Analyst: Xbox 360 challenging Sony supremacy
Michael Pachter's 188-page 2006 market analysis says Sony faces big risks with the PS3 launch; movie studios could determine next-gen console war outcome.
Wedbush Morgan Securities analyst Michael Pachter has released his 2006 Interactive Entertainment Industry Report, and in the middle of 188 pages of history, research, graphs, charts, stats, interpretation, and prediction, he concludes that the outcome of the next-generation console wars will rest not with the game publishers, but with the movie studios.
By Pachter's reasoning, the movie studios will choose a winner in the current battle between the Blu-ray and HD-DVD high-definition disc formats by virtue of which one receives better support, and that battle will have a trickle-down effect on gaming to tip the balance in favor of the PlayStation 3 or the Xbox 360. Sony is using a Blu-ray drive for the PS3, and while Pachter thinks that decision has greatly increased the cost of the system and allowed Microsoft to get a yearlong head start on the PS3, he says it could still pay off.
"If Sony is successful with its strategy, we think its console will outsell the Xbox 360 by a factor of 2:1," Pachter writes. "If not, we think that the company will be faced with a choice between conceding significant share loss to Microsoft, or subsidizing the Blu-ray drive by essentially giving it away for free."
The risk is there, but so is the reward. On top of winning the console war, Pachter estimates that Sony stands to reap nearly $2 billion a year on royalties from games and movies sold using the Blu-ray format.
Regardless of whether or not it moves the most hardware of the three next-gen systems, Pachter believes Microsoft can thrive in the current generation and projects that the Xbox 360 will command a significantly larger market share than the original Xbox ever did. Even though he projects Sony and Microsoft as taking the top two spots, Pachter thinks highly of the Wii, calling Nintendo's strategy "risky and brilliant." While he finds the Wii unlikely to finish first, Pachter still expects Nintendo to grab a larger market share than it did with the GameCube.
Over the course of each system's lifetime, Pachter expects the PS3, Xbox 360, and Wii to rack up US sales of 41 million units, 32 million units, and 15 million units, respectively. All three of those numbers are higher than what the companies' current-generation units have managed to move. Pachter projects the PS2 to be retired with 40 million units sold in the US and the GameCube's final tally to come in at around 13 million systems, but Microsoft looks to gain the most ground according to his numbers. Pachter expects lifetime US sales of the original Xbox to come in at 15 million, less than half his projection for the Xbox 360.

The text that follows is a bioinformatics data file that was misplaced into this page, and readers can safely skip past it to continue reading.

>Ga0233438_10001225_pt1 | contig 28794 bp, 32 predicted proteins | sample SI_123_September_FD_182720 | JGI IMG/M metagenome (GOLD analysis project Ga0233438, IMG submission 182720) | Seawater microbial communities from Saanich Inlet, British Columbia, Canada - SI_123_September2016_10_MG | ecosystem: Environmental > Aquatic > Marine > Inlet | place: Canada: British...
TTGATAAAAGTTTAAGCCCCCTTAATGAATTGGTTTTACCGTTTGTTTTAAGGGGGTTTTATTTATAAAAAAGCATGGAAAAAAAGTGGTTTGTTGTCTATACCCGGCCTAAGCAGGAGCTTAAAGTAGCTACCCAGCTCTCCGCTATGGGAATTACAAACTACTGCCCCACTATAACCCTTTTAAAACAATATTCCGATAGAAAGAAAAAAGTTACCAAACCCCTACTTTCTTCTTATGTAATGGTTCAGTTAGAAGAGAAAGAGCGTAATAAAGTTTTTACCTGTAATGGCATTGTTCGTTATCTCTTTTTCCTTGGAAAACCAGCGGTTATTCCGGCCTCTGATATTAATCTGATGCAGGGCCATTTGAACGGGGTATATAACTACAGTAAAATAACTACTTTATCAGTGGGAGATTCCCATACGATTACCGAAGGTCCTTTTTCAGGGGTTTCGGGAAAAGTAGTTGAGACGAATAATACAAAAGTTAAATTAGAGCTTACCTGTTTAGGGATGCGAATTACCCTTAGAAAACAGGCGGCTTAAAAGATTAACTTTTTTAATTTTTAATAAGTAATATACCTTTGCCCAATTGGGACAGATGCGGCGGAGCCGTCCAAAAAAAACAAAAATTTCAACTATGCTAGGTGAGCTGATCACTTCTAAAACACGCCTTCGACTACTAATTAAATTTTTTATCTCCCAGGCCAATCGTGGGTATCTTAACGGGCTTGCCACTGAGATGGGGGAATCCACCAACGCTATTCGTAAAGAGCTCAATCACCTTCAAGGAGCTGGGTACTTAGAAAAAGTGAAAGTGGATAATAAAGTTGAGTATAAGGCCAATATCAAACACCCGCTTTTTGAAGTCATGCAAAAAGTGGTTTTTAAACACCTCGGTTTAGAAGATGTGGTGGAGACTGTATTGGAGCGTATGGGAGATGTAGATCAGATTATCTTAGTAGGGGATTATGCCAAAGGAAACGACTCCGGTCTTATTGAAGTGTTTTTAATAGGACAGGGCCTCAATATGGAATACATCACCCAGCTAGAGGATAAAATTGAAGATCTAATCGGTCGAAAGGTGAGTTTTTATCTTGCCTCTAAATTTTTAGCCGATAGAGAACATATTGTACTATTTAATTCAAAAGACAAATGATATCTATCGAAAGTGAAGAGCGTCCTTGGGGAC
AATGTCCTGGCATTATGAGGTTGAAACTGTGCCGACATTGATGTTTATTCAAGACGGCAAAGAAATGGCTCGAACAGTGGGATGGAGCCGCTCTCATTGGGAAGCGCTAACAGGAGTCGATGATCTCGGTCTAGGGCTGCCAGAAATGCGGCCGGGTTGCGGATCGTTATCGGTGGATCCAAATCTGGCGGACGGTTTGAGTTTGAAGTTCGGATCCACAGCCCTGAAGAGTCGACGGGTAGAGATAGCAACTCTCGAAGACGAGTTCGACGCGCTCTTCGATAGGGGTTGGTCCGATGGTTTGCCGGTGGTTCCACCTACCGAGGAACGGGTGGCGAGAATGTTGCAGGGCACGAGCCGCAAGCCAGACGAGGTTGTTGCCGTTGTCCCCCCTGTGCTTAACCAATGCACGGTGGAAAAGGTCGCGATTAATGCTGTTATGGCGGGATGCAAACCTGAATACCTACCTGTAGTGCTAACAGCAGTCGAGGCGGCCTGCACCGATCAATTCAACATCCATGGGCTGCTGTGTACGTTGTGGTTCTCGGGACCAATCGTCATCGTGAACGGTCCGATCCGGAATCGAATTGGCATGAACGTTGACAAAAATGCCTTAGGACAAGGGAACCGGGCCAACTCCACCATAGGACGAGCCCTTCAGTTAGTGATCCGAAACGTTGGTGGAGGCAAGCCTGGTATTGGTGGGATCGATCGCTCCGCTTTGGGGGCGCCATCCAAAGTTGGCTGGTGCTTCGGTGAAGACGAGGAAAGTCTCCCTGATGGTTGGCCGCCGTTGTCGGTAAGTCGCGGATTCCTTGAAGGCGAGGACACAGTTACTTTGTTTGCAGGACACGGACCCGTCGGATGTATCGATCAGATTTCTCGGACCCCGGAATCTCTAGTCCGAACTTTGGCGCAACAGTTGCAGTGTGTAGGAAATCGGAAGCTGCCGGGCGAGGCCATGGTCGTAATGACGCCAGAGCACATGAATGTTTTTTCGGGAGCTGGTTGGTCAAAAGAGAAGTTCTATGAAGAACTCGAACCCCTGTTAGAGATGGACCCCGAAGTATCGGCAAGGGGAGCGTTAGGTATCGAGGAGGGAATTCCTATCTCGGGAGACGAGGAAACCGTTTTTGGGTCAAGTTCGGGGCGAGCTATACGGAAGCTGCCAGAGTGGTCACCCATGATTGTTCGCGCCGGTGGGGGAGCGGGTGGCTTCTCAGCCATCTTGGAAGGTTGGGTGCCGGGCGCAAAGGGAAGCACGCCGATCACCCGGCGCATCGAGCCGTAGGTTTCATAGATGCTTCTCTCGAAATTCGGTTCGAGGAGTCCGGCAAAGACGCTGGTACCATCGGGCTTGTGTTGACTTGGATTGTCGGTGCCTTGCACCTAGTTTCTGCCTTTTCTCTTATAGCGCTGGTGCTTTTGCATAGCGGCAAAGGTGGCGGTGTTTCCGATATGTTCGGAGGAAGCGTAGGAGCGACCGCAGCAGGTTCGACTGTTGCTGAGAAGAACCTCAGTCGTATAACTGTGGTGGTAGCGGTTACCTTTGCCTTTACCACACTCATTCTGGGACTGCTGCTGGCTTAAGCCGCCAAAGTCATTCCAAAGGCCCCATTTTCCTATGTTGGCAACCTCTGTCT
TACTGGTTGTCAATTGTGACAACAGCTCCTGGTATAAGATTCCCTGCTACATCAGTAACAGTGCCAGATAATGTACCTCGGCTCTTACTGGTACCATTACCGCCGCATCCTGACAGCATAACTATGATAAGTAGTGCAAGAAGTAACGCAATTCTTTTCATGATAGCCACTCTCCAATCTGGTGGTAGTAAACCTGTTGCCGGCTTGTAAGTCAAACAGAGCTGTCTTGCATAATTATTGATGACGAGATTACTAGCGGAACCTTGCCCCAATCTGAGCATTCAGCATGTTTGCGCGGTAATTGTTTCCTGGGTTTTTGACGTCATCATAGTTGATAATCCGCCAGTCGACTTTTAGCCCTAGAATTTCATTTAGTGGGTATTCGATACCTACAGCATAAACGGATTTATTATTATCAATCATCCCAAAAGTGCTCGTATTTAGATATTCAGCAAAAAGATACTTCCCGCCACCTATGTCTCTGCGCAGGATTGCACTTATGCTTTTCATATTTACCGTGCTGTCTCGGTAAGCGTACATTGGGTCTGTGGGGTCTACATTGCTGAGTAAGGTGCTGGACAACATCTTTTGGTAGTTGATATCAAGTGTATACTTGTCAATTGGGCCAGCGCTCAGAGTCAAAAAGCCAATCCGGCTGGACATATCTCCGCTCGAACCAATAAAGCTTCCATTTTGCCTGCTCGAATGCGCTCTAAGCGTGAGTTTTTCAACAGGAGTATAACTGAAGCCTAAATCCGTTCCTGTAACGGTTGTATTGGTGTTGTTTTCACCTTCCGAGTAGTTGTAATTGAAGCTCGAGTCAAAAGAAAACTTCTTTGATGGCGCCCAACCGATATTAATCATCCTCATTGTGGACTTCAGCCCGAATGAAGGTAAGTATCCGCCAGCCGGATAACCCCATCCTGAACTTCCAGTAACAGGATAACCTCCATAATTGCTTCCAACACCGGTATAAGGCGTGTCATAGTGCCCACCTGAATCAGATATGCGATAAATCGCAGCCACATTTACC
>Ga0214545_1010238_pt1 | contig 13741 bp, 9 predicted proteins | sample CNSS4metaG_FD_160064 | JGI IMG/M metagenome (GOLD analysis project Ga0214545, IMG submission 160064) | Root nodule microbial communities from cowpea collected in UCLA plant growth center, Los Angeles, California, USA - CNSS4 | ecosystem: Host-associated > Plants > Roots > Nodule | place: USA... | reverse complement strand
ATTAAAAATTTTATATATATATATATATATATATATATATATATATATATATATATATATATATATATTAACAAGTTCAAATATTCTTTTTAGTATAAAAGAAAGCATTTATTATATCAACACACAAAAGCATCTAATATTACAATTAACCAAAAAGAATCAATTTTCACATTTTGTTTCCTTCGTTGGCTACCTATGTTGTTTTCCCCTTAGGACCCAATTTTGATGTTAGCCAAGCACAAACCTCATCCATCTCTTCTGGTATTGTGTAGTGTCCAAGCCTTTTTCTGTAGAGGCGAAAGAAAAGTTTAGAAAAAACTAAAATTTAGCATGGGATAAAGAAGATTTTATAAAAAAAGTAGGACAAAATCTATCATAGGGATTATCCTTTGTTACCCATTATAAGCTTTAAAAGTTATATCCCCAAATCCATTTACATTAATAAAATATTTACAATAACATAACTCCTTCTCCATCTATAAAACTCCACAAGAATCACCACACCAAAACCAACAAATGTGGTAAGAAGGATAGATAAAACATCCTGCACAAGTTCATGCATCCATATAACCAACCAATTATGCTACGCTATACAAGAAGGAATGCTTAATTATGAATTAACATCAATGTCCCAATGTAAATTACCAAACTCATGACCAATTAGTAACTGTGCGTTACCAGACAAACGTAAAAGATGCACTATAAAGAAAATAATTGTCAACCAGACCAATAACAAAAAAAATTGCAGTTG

Pachter also offers his speculation about the PS3 and Wii launches, as well as Microsoft's strategy to counter them. He expects the PS3 to launch at $499.99, with the Wii selling at or below $299. As far as price cuts go, Pachter doesn't expect Microsoft to make one on the Xbox 360 until 2007, and even then he expects the price on the premium system to drop to somewhere between $349 and $379. Pachter also adds fuel to speculation that a GameCube price drop is in the works, anticipating the system to start retailing for $79 sometime before the launch of the Wii.
For the industry as a whole, Pachter reiterated his projection of domestic software sales being down 3 percent for the year. However, once the PS3 and Wii are on store shelves and the next generation begins in full, he expects booming growth in 2007 and 2008, with US software sales jumping 16 percent and 17 percent, respectively.
He even projects that the gaming industry will start to overtake some of its media rivals. While it still doesn't hold a candle to the film industry (which Pachter estimates tallied roughly $33 billion in US box-office, rental, and sales revenue last year), he is expecting game sales to overtake domestic music sales in the next two years.
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